The second explanation, which needn’t be mutually exclusive with the first, is ideology. So much of Musk’s business reputation rested on his claims of solving climate change and other planetary crises that loom large in the minds of the Davos crowd. Musk embodied the ideological proposition that no modern problem eludes solution by noble-minded technocratic elites. The Market, it turns out, was as prone to magical thinking as any of the rest of us.
Clarification: News of the Tesla executives’ departure broke following Musk’s pot-smoking interview, but at least one of the departures had been finalized earlier this week.
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The course the West followed has been a disaster.
The West has squandered the last, best opportunity to rid the world of the criminal regime in Syria.
Damascus was designated a state sponsor of terrorism in 1979, and it has lived up to that title every year since. Syria’s descent into civil war presented several opportunities to dispense with the despot in Damascus and avert a crisis in the process, but they were all ignored. As I wrote for National Review, Syria is a case study in the perils of ideological non-interventionism. The results of the West’s over-reliance on covert action, outsourcing, and diplomacy in Syria is arguably the worst-case scenario.
Had Barack Obama not abandoned his infamous “red line” in 2013, the U.S. might have preserved the 100-year prohibition on the battlefield use of chemical weapons. The collapse of that taboo has been rapid and terrifying. In the years that followed, chemical arms have been regularly deployed in Syria, and rogue powers have been using complex nerve agents on foreign (even allied) soil in reckless state-sponsored assassination campaigns.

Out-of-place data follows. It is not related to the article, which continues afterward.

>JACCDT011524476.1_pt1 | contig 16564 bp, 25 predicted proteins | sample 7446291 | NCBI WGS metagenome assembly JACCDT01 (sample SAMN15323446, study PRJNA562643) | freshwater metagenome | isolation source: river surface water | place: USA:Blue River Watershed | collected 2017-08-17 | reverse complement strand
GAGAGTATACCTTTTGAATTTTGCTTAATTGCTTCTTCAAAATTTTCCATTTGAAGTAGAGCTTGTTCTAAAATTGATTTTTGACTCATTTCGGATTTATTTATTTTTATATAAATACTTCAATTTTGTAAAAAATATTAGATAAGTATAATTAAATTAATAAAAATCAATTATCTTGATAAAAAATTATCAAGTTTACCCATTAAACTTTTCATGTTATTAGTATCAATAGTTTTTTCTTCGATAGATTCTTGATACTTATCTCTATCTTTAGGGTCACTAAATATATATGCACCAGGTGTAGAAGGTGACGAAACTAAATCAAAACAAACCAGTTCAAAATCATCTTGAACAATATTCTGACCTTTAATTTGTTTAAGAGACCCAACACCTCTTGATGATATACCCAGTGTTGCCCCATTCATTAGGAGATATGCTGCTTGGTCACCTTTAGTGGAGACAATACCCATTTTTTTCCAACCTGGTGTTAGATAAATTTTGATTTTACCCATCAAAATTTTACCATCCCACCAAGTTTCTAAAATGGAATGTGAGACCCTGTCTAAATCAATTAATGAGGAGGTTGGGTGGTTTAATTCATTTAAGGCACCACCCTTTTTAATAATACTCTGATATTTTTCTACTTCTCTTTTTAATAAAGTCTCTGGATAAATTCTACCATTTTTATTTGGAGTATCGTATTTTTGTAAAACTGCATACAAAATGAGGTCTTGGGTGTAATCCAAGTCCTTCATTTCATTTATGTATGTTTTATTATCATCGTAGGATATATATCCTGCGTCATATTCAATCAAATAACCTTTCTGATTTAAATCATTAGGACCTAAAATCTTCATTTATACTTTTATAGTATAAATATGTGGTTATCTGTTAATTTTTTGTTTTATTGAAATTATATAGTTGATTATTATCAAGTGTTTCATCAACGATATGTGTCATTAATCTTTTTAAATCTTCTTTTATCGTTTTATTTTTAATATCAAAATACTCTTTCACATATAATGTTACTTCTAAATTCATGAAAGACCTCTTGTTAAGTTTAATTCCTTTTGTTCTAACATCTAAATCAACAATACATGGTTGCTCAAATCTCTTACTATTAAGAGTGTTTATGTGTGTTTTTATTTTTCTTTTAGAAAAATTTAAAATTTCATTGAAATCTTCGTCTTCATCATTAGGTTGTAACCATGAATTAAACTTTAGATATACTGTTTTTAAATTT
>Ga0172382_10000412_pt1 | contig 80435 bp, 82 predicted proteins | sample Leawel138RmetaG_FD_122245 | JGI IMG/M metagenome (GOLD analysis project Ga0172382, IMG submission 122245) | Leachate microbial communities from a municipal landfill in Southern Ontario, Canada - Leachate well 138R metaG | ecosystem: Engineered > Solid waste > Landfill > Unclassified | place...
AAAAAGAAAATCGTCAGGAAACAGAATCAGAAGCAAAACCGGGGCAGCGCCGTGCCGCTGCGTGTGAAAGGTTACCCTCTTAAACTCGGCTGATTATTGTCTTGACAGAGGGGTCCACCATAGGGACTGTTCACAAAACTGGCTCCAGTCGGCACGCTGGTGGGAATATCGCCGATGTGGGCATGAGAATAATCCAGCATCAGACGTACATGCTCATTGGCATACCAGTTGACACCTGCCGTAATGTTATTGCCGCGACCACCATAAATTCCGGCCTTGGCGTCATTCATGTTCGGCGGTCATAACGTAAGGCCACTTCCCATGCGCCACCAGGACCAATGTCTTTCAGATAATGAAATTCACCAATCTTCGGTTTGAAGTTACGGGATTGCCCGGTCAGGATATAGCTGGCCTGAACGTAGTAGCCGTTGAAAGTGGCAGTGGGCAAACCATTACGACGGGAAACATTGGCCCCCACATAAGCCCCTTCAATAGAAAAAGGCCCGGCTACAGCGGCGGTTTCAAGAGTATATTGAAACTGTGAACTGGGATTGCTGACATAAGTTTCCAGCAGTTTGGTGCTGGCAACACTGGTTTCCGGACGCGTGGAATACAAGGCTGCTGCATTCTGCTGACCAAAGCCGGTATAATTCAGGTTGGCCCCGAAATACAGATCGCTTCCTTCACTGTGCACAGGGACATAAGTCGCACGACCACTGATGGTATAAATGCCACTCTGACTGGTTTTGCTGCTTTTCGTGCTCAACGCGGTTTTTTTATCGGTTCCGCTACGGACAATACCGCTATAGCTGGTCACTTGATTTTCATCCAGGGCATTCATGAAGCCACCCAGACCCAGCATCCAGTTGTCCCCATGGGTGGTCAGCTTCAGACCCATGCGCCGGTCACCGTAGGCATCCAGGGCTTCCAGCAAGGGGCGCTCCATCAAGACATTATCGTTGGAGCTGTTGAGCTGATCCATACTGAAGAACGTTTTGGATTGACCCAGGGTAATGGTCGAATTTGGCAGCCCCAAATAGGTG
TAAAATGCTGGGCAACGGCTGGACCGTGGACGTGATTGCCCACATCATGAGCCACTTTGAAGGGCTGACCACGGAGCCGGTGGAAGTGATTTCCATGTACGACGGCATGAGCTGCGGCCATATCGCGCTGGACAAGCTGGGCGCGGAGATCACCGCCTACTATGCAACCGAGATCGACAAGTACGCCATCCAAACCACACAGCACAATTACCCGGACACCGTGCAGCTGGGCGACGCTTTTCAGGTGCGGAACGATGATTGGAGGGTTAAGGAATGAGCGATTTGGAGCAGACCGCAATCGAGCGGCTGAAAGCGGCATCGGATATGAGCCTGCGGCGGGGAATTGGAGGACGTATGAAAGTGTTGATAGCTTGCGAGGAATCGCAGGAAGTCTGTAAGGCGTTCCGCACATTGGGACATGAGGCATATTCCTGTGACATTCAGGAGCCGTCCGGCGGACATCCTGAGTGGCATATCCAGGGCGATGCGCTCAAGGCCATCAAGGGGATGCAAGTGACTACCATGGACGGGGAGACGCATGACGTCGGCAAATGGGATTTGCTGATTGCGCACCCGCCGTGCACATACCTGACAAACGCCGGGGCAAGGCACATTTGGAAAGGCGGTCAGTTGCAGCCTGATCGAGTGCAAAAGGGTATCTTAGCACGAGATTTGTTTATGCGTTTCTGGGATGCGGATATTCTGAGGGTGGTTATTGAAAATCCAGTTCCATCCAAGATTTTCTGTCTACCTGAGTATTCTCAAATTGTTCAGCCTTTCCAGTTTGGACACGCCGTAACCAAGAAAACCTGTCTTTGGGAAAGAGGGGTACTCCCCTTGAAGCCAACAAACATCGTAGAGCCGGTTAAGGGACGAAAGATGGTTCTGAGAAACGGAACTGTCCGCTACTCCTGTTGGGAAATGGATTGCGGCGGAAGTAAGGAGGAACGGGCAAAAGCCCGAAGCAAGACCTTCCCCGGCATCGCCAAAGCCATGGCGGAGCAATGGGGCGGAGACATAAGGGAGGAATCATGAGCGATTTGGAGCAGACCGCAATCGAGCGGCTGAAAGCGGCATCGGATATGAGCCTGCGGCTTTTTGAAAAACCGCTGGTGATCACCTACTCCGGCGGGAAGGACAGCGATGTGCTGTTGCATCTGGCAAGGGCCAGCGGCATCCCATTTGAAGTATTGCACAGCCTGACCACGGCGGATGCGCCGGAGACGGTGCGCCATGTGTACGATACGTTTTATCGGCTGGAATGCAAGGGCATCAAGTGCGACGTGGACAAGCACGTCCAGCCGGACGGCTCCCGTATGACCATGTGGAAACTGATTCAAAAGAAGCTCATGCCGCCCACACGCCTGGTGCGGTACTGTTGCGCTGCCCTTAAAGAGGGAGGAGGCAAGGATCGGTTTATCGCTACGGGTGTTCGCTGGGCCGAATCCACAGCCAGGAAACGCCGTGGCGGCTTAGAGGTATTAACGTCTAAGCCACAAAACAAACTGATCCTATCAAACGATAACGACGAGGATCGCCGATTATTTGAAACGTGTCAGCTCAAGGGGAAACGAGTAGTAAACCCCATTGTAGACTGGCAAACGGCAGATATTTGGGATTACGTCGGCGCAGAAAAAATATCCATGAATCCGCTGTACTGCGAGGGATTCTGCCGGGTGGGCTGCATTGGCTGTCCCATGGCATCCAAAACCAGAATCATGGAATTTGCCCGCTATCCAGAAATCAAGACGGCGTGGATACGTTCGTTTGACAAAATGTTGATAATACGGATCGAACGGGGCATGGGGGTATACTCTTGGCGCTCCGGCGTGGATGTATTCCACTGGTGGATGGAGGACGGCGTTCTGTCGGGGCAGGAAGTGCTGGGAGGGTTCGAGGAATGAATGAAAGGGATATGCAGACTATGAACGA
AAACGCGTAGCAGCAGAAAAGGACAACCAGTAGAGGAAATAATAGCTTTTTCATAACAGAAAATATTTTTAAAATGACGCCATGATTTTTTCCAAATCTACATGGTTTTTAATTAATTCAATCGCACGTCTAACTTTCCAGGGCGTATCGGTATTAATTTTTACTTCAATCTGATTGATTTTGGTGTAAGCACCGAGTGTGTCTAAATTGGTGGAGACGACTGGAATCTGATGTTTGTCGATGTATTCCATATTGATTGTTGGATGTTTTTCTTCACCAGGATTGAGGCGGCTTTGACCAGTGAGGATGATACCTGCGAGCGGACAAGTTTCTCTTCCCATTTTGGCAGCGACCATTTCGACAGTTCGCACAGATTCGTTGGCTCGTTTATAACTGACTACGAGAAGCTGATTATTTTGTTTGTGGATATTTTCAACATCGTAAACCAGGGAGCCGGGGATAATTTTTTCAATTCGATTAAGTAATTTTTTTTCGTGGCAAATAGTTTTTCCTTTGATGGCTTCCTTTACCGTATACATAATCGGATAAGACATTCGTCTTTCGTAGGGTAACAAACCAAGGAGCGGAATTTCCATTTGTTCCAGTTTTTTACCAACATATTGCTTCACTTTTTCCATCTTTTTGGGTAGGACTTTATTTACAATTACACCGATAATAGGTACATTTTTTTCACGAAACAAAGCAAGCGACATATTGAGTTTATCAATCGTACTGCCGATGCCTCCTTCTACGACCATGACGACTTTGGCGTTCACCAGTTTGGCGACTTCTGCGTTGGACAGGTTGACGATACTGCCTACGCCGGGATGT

Ideological adherence to non-interventionism well after it had proven an untenable course of action allowed the flourishing of terrorist organizations. Some parties in the West with a political interest in isolationism deliberately confused these terrorist groups with secularist movements led by Assad regime defectors. In the years that followed, those moderate rebel factions were crushed or corrupted while Islamist terror networks, which provided a politically valuable contrast to the “civilized” regime in Damascus, were patronized and nurtured by Assad.
The incubation of terrorist organizations eventually necessitated the kind of American military intervention Obama had so desperately sought to avoid, but at a time and place not of America’s choosing and with a footprint too small to achieve any permanent solution to the crisis. All the while, a great human tide poured out from Syria in all directions, but especially into Europe. There, an influx of unassimilated migrants eroded the continent’s post-War political consensus and catalyzed the rise of illiberal populist factions.
Even as late as the summer of 2015, there was still time for the West to summon the courage to do what was necessary. In a stunning speech that summer, Assad himself admitted that Syrian forces suffered from “a lack of human resources” amid Western estimates that nearly half the 300,000-strong Syrian army had been killed, captured, or deserted. “Based on current trend lines, it is time to start thinking about a post-Assad Syria,” an intelligence source told the Washington Post’s David Ignatius. But Obama dithered still. Just a few short weeks later, Vladimir Putin, upon whom Obama relied to help him weasel out of his pledge to punish Assad for his crimes, intervened in Syria on Damascus’s behalf. That was when the greatest crimes began.